Republican Cindy Hyde-Smith has won Mississippi's racially charged Senate election, beating a challenge from the black Democrat, Mike Espy.
It extends the Senate majority of President Donald Trump's party 53 for Republicans and 47 for Democrats.
The race narrowed after Ms Hyde-Smith, who is white, was recorded saying she would happily attend a public hanging.
The comments evoked the lynching of African-Americans in a state scarred by a history of racial violence.
With nearly all votes counted, Ms Hyde-Smith had taken 53.9% of the vote in the staunchly Republican state compared to 46.1% for Mr Espy.
President Trump tweeted his congratulations.
Congratulations to Senator Cindy Hyde-Smith on your big WIN in the Great State of Mississippi. We are all very proud of you!— Donald J. Trump (@realDonaldTrump) November 28, 2018
In a statement, Ms Hyde-Smith said: "I want everybody to know, no matter who you voted for today, I am going to represent every Mississippian."
Conceding to his opponent, Mr Espy tweeted that he was "proud of the historic campaign we ran and grateful for the support".
With her victory, Ms Hyde-Smith became the first ever US congresswoman to be elected from Mississippi. Now, only the northern, more liberal, state of Vermont has never elected a woman to congress.
The seat will be up for re-election again in 2020, with a full six-year-term at stake.
The run-off election campaign had dredged up aspects of the Deep South state's ugly past.
On Monday, several nooses were found at the Mississippi capitol in Jackson in an apparent protest against the tenor of the campaign.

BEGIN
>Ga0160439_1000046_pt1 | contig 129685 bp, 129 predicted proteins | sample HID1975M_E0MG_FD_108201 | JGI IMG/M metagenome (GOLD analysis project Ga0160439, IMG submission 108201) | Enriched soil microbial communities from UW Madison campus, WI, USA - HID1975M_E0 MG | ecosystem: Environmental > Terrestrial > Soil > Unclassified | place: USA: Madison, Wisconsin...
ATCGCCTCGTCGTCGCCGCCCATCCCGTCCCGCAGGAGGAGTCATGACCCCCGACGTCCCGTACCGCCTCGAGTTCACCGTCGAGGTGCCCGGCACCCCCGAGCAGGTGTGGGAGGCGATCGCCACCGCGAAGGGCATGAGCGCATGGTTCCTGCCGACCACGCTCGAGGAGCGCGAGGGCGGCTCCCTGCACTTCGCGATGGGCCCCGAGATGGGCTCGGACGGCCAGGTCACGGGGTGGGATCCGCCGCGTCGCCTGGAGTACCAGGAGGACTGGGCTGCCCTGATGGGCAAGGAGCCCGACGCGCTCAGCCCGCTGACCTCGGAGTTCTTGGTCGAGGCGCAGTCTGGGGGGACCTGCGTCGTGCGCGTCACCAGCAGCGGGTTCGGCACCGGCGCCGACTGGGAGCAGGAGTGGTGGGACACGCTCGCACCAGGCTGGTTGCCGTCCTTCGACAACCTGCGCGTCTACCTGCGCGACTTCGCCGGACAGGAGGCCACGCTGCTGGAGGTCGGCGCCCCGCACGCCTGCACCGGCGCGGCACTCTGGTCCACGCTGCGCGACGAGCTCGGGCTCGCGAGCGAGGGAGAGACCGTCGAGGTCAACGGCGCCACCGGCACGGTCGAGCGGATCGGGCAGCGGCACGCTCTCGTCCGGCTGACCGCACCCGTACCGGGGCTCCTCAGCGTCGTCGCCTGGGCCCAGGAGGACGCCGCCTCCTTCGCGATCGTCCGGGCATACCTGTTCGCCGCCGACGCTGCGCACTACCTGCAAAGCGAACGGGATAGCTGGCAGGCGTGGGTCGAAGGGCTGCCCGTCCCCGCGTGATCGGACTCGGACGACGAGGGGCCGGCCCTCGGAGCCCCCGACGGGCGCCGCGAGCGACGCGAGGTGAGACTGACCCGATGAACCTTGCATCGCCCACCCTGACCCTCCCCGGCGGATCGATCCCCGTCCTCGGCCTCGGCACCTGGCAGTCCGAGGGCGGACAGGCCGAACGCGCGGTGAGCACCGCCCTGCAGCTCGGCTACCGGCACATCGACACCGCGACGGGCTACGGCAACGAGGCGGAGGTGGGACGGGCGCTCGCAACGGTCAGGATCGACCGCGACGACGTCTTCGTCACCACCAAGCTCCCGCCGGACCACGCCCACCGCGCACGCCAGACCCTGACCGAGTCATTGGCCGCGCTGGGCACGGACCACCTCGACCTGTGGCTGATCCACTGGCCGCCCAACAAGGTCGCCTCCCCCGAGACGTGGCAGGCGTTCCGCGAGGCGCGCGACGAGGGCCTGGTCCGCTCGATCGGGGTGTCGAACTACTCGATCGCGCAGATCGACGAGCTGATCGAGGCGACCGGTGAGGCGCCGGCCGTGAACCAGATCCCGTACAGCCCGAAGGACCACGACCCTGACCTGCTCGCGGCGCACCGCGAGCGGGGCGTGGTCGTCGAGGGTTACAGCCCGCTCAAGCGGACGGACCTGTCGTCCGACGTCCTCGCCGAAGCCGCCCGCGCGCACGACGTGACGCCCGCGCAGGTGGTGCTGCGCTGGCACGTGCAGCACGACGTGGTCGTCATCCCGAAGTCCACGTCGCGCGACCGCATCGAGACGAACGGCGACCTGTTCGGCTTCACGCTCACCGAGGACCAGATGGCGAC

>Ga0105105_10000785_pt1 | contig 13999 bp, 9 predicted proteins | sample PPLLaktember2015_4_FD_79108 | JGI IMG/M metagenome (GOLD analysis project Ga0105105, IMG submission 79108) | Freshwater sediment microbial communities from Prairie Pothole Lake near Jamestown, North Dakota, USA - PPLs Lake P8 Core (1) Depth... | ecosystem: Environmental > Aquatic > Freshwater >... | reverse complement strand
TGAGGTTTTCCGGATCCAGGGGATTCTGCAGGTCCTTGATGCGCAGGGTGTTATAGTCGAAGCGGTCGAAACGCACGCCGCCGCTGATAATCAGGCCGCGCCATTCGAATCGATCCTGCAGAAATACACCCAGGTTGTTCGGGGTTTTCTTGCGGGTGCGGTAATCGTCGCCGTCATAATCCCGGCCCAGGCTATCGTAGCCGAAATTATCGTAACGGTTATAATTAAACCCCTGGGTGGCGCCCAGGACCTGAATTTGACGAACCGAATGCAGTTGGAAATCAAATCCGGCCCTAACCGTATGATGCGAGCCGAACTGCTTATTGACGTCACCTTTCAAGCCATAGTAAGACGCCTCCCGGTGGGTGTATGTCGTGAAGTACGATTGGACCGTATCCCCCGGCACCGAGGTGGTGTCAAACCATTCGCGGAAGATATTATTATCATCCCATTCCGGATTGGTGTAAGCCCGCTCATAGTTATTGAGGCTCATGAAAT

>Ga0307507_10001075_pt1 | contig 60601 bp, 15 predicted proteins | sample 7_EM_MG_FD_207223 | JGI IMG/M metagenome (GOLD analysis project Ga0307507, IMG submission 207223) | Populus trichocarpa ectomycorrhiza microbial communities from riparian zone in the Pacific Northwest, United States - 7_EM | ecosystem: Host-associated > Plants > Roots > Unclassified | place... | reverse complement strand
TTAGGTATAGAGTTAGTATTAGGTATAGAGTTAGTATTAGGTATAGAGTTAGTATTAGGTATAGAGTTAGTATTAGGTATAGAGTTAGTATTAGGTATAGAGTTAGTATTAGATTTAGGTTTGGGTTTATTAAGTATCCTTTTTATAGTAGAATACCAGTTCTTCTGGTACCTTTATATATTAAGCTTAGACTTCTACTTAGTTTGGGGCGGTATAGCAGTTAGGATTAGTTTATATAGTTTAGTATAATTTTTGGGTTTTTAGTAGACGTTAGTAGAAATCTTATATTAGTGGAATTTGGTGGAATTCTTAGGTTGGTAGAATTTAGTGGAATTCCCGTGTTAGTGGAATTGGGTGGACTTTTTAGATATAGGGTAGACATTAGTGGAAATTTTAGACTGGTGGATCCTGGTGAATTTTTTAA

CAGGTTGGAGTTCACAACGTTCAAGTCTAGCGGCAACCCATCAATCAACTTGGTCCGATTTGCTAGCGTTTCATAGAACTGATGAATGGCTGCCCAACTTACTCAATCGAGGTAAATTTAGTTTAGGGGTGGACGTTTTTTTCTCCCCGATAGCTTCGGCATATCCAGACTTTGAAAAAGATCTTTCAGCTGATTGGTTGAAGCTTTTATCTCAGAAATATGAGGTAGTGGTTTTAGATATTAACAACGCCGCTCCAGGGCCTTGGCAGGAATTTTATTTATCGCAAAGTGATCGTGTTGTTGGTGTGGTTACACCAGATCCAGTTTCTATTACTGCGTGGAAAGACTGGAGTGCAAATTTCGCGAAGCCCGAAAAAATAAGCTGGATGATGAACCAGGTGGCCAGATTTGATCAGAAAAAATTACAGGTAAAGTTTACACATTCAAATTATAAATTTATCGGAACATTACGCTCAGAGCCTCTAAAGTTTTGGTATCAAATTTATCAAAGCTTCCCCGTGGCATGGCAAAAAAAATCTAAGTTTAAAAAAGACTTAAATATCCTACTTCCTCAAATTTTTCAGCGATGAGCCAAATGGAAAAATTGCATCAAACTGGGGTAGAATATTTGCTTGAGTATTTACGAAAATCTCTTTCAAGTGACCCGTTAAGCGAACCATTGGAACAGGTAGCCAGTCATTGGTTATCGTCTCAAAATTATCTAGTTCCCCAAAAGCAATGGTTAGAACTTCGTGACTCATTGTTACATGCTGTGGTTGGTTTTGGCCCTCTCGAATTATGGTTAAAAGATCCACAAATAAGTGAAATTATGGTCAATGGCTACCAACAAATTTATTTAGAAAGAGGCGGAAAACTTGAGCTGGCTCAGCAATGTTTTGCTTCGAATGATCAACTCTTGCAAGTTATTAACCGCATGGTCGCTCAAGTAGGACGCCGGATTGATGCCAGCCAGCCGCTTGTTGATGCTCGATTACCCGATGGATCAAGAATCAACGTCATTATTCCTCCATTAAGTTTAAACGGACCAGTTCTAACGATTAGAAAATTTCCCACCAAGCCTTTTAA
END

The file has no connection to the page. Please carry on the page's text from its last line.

Signs alongside the ropes urged voters to elect "someone who respects the lives of lynch victims" and "remind people that times haven't changed", according to local media.
This election became more competitive after a video emerged earlier this month of Ms Hyde-Smith - who is the incumbent senator - saying she would be "on the front row" if one of her supporters "invited me to a public hanging".
For many, the comment evoked past lynchings of African-Americans.
Comments became a rallying call
Analysis by Chris Buckler, BBC News, Mississippi
Many said this was Cindy Hyde-Smyth's election to lose - and some will argue she seemed to try pretty hard.
Joking about a public hanging in a state with a history of racially-motivated lynchings wasn't just insensitive - it was a rallying call for opponents.
A number of businesses even asked her for their donations to be returned.
Eventually there was an apology but by then the comments had come to overshadow Senator Hyde-Smith's campaign and everywhere she faced questions about racial division rather than the election race.
Despite everything she can console herself in the knowledge that this was a decisive win.
President Trump, who congratulated her on the result, will also be patting himself on the back. He undoubtedly helped to motivate his supporters with appearances in Mississippi at eve-of-election rallies.